Earlier works from Chão Parede Gente (LURIXS 2010) had taken that direction. And this new exhibition brings greater depth to those issues. Looking at the window-sculptures we see that Mourão continues investigations that, while unceasing, are not linear. Mourão’s steel sculptures at first suggested an urban chronicle or sociological commentary as they displayed the aesthetic situation that was born of a crisis in public security: the overpowering and indiscriminate use of bars and railings for protection. His sculptures came out of a process of de-functionalization, their lines and volumes dimmed due to utility. Over the past few years however, Mourão has moved towards more classic abstraction, closer to the works of Amilcar de Castro, Franz Weissmann or even Calder. In the sculptures on show at LURIXS, bars have exited the focus of interest, abstraction has also retreated, offering us instead, something prosaic and recognizable, something that they had prevented us from seeing: the windows themselves. What we have before us is invention, and an invented architecture that is fragmentary and mobile, it dances thanks to kinetic matter that brings back to us spectators, to our eyes, and touch, states of weight, volume, movement, balance, time and value.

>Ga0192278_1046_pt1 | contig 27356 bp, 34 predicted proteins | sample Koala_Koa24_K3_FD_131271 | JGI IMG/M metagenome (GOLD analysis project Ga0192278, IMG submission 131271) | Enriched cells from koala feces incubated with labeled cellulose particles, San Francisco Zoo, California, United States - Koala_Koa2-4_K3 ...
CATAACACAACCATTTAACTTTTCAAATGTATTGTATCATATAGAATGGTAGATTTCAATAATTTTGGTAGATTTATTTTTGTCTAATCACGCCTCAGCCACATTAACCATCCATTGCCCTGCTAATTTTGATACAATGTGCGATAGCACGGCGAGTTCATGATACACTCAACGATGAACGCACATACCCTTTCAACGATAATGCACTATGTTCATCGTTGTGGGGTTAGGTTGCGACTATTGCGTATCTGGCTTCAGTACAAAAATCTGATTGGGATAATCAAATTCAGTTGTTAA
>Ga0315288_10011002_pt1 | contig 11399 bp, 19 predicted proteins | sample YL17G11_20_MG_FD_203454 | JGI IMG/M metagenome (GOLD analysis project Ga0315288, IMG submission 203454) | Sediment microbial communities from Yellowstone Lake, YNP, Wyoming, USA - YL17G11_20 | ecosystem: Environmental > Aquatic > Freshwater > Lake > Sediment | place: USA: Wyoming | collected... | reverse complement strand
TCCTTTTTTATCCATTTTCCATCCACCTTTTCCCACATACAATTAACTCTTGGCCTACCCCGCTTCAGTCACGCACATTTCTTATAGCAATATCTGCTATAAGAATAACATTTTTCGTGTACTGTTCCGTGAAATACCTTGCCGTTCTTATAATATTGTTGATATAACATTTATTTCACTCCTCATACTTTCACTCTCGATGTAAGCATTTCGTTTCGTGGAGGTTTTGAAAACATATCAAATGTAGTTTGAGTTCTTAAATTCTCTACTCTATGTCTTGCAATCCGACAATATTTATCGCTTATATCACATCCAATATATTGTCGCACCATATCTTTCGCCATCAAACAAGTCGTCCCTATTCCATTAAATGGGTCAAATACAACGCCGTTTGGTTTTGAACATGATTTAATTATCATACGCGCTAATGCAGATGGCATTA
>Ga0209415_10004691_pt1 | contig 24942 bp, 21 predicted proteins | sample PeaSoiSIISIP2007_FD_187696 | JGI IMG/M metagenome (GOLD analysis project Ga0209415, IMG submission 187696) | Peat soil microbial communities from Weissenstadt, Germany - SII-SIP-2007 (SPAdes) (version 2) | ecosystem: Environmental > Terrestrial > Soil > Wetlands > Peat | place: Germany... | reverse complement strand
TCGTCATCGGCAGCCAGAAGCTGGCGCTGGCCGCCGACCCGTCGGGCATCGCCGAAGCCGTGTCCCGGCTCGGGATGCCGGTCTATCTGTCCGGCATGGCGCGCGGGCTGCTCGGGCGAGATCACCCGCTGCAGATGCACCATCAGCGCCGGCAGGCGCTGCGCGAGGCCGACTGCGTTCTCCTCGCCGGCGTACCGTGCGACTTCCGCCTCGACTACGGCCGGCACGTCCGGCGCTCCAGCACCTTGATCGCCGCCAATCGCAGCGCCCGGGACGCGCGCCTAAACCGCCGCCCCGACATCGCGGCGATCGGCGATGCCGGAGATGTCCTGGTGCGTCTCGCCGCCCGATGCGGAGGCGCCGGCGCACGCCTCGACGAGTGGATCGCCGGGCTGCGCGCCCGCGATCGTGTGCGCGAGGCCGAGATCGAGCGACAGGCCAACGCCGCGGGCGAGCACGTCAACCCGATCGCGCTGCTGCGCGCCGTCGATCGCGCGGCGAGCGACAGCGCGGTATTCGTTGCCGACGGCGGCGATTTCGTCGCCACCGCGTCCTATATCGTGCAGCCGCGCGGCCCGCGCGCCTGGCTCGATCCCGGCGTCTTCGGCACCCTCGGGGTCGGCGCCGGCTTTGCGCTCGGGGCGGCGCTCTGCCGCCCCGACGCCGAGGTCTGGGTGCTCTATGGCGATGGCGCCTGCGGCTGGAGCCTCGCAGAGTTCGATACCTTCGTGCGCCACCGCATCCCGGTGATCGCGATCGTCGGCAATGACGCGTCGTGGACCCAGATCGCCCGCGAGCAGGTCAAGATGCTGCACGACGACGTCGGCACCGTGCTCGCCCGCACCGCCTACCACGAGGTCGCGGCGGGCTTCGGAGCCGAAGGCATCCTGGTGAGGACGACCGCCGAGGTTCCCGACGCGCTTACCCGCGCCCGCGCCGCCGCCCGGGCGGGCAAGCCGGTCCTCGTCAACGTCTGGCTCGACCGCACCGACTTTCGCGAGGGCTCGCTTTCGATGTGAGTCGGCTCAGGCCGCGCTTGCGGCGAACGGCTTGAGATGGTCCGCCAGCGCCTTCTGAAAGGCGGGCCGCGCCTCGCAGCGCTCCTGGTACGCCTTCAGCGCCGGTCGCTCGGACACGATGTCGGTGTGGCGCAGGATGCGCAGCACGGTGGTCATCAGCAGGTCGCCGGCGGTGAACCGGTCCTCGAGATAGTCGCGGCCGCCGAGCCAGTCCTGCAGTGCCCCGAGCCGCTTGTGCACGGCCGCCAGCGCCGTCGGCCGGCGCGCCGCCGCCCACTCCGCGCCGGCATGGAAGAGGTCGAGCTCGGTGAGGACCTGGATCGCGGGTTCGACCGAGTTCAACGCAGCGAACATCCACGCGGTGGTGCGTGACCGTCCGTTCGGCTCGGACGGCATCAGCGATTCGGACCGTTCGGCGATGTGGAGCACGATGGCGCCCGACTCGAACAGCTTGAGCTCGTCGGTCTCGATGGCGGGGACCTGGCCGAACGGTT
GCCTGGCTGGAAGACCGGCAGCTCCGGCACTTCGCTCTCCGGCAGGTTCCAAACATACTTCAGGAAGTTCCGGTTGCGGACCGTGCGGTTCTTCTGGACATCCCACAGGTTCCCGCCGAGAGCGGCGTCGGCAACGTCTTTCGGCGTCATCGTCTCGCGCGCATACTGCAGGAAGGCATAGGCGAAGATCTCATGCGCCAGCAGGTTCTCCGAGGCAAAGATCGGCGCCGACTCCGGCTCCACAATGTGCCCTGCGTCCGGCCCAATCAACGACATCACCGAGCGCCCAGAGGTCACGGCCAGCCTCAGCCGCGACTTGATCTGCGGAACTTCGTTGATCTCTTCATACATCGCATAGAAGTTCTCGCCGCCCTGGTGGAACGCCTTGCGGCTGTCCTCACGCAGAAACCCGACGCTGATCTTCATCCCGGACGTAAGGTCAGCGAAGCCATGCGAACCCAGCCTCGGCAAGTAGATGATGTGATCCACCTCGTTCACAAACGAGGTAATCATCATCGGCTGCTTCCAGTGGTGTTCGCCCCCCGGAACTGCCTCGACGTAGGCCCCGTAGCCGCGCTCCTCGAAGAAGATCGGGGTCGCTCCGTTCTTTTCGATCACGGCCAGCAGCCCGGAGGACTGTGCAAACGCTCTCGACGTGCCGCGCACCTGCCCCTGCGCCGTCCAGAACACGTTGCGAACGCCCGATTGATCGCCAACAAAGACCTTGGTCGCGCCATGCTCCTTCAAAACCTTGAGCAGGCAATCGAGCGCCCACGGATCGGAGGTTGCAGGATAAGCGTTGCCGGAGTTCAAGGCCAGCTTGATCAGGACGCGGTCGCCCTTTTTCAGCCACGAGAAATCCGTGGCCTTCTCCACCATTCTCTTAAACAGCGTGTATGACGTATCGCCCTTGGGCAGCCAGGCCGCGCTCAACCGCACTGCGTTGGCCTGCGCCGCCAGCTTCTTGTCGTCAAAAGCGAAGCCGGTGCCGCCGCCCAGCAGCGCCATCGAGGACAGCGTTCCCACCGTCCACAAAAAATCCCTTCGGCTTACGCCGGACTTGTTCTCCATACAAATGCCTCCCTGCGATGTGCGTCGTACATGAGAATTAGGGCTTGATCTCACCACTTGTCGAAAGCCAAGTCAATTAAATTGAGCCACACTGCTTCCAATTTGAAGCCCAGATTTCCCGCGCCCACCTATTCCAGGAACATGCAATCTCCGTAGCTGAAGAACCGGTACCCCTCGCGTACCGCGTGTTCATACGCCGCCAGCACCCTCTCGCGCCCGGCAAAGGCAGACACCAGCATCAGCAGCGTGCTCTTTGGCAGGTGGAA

What draws our attention here is less the functionality or usefulness of things than their situation or ontological nature. Mourão’s gaze is turned above all to the apparent intelligibility of shapes, as if they spoke directly to us. His ensemble of works – sculptures, drawings, painting, prints, videos, installations, performances- always scoured subjectivities in action, in permanent coincidence with the real space in which they move. Since however cities do not separate themselves from their inhabitants and vice-versa, there is no real interest to be found in landscapes or time and space contingencies treated as mere background: shapes pulled out from cities are important in as far as they allow us a vision of the memory of social practices. For that reason, instead of pure forms we have an impure geometry, it is not abstraction strictly speaking nor is this mere figurative art.